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Oil rises as traders embrace U.S. data

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Investing.com - Buoyed by another pair of strong data points out of the U.S., oil futures are trading higher in Friday's Asian session.

On the New York Mercantile Exchange, light, sweet crude futures for April delivery rose 0.23% to USD93.25 in Asian trading Friday after settling up 0.31% at USD92.81 a barrel in the U.S. Thursday. That was a two-week high for New York-traded oil futures.

In U.S. economic news, initial claims for jobless benefits fell last week by 10,000 to 332,000 claims. Analysts expected an increase to 350,000 claims. The less volatile four-week moving average fell by 2,750 to 346,750.

The Labor Department said its seasonally adjusted producer price index rose 0.7% in February following a 0.2% increase in January. Core PPI, which excludes food and energy prices, rose 0.2%, inline with economists' expectations.

Oil futures traded higher despite comments from the Organization of Petroleum Exporting Countries, which indicated it will boost exports by by 300,000 barrels a day to 23.75 million barrels a day. Those comments jibe with recent comments from Saudi Arabia, OPEC's largest producer, which said it will increase output.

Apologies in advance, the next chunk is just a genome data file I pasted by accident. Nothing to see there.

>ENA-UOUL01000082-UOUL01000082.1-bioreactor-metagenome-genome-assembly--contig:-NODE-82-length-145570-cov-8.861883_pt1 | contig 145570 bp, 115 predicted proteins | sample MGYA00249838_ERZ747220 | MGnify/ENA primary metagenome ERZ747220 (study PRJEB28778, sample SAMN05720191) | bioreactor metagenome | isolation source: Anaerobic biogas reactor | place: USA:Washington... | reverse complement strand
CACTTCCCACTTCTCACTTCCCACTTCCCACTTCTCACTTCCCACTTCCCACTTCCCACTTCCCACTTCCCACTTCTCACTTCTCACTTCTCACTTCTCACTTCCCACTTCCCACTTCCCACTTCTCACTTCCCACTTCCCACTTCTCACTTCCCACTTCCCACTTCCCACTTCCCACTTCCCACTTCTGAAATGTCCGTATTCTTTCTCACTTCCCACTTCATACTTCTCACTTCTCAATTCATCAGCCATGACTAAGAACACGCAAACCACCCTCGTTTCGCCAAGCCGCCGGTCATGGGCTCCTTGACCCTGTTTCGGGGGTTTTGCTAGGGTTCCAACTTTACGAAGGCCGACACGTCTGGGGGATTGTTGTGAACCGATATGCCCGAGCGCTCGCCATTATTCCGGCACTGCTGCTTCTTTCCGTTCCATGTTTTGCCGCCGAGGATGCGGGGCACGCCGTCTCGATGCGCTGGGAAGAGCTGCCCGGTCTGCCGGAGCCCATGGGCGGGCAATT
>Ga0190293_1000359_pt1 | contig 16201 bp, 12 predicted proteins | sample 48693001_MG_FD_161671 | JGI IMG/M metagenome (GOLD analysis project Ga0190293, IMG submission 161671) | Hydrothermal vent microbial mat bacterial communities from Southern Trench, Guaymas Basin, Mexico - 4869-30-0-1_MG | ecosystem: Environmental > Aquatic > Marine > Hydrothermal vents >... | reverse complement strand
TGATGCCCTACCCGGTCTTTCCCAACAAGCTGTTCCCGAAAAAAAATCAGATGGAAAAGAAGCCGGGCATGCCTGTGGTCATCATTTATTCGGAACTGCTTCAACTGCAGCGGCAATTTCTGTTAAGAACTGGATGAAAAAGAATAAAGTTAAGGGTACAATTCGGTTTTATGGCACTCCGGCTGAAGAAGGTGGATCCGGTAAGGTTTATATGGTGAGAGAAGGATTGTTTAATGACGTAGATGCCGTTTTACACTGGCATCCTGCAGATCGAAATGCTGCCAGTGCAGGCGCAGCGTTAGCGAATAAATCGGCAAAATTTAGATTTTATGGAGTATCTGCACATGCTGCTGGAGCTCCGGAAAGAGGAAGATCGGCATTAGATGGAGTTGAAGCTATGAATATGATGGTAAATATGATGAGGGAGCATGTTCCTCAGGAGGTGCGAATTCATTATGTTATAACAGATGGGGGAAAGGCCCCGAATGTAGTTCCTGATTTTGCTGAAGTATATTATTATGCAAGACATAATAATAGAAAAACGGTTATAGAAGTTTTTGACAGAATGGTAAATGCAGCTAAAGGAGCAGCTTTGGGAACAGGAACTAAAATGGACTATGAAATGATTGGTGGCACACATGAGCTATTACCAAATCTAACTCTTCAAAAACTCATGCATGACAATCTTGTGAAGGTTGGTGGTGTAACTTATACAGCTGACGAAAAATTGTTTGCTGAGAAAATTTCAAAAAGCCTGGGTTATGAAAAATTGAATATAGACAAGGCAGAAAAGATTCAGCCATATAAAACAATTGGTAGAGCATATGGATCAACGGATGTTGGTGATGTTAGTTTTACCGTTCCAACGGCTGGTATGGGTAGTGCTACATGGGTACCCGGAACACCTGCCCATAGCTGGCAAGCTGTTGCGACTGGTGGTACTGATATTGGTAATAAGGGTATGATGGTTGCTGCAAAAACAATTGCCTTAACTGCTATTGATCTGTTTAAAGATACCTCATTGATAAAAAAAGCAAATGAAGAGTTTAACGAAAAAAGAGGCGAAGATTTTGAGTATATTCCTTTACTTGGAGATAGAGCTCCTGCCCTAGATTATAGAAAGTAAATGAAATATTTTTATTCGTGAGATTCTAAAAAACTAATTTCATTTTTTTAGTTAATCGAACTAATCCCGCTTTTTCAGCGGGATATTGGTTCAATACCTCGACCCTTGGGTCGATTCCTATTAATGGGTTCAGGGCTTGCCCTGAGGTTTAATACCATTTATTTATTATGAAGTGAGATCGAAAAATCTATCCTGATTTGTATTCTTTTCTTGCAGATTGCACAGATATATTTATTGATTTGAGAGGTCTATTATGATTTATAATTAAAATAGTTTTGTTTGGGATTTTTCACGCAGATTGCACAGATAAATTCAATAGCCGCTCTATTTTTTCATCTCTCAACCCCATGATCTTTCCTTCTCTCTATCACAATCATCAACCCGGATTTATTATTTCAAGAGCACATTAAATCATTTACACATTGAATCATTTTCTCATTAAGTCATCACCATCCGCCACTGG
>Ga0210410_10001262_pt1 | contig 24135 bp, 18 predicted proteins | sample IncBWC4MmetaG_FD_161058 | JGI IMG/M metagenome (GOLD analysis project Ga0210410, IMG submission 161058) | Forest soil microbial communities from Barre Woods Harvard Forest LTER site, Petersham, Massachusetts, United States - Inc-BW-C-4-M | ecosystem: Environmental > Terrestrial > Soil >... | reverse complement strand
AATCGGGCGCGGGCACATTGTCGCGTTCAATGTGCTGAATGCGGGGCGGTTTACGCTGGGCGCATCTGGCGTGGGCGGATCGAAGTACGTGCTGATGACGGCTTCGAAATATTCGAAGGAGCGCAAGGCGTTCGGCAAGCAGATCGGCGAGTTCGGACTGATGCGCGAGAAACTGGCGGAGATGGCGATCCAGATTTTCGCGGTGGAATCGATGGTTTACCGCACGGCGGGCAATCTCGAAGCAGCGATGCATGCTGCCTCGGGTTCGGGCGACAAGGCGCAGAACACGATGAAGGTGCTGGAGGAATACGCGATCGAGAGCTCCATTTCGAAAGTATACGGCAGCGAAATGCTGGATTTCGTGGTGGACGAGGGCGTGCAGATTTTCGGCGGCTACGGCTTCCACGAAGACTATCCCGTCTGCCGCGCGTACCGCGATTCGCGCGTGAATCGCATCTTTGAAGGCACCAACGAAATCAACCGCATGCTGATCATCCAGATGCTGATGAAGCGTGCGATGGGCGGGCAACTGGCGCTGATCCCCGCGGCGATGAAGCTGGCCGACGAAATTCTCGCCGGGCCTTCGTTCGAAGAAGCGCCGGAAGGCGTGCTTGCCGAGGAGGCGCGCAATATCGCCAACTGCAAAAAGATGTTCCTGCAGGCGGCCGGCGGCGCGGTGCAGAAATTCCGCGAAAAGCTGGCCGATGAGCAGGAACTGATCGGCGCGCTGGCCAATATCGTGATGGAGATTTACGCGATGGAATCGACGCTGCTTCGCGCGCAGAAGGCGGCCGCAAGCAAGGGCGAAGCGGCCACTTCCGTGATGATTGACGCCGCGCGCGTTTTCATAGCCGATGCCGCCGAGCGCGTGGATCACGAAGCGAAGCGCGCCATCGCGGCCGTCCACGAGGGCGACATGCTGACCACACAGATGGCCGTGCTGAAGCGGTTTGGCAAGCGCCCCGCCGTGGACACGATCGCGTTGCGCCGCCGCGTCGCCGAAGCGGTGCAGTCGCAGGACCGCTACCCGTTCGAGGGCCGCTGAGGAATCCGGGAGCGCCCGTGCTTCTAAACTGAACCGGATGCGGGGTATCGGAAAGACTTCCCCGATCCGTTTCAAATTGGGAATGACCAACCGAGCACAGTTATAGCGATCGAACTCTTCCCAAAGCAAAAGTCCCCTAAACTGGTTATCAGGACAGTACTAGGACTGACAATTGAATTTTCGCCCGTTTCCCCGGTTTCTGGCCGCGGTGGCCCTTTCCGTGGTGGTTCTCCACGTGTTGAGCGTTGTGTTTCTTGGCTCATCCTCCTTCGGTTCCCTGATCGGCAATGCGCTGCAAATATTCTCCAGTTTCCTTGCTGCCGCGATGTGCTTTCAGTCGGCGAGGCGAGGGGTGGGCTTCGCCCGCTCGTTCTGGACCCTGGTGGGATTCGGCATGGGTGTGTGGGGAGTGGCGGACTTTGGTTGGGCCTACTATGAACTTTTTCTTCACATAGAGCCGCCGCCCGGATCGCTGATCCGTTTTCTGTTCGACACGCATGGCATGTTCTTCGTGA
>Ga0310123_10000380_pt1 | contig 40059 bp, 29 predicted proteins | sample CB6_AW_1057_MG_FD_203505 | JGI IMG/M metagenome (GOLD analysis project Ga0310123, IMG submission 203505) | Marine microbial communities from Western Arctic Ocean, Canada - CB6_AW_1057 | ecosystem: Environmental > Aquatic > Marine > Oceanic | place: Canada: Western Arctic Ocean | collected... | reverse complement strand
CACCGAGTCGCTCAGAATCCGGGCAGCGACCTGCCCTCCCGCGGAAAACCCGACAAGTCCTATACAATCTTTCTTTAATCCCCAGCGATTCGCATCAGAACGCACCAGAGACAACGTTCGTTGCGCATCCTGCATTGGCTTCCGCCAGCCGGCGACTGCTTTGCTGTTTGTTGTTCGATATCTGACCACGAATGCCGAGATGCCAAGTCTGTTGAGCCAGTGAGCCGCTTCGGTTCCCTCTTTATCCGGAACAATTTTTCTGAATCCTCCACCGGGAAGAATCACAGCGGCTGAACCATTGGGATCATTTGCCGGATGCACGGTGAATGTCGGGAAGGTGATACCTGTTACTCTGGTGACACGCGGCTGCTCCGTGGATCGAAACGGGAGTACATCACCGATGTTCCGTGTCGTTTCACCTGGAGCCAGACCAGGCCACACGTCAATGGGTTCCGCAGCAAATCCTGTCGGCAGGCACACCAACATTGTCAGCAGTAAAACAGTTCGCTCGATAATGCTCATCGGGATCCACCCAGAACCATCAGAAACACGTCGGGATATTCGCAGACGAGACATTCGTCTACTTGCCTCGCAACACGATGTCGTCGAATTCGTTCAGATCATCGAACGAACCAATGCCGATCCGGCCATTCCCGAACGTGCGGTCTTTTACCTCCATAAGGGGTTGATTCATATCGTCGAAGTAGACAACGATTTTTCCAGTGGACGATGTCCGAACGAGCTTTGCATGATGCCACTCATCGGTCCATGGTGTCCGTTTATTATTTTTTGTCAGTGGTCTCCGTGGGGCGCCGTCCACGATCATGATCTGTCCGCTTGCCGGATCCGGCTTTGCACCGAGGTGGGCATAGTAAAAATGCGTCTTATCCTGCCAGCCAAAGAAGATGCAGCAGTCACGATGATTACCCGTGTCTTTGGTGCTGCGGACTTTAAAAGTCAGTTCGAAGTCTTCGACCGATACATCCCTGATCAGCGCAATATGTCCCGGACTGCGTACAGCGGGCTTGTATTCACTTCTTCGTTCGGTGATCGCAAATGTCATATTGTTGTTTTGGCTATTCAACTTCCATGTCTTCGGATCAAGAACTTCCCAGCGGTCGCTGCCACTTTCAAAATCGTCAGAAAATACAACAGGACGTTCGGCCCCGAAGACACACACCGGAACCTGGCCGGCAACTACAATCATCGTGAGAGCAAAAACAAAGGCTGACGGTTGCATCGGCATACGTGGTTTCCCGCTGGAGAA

Elsewhere, the Obama Administration said on Thursday that Royal Dutch Shell, the largest European oil company by market value, will not be allowed to drill for crude off the coast of Alaska until it overhauls its plan. The U.S. Interior Department said Shell was not adequately prepared for the harsh conditions and short drilling season in Alaska's Arctic region.

Shell has already spent several years and USD4.5 billion just trying to begin exploration in the region. Interior Chairman Ken Salazar said he doubts oil companies could ever safely drill in Alaska's Arctic coast.

Meanwhile, Brent crude for May delivery rose 0.10% to USD109.34 per barrel on the ICE Futures Exchange.

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The views and opinions expressed herein are the views and opinions of the author and do not necessarily reflect those of Nasdaq, Inc.


The views and opinions expressed herein are the views and opinions of the author and do not necessarily reflect those of Nasdaq, Inc.

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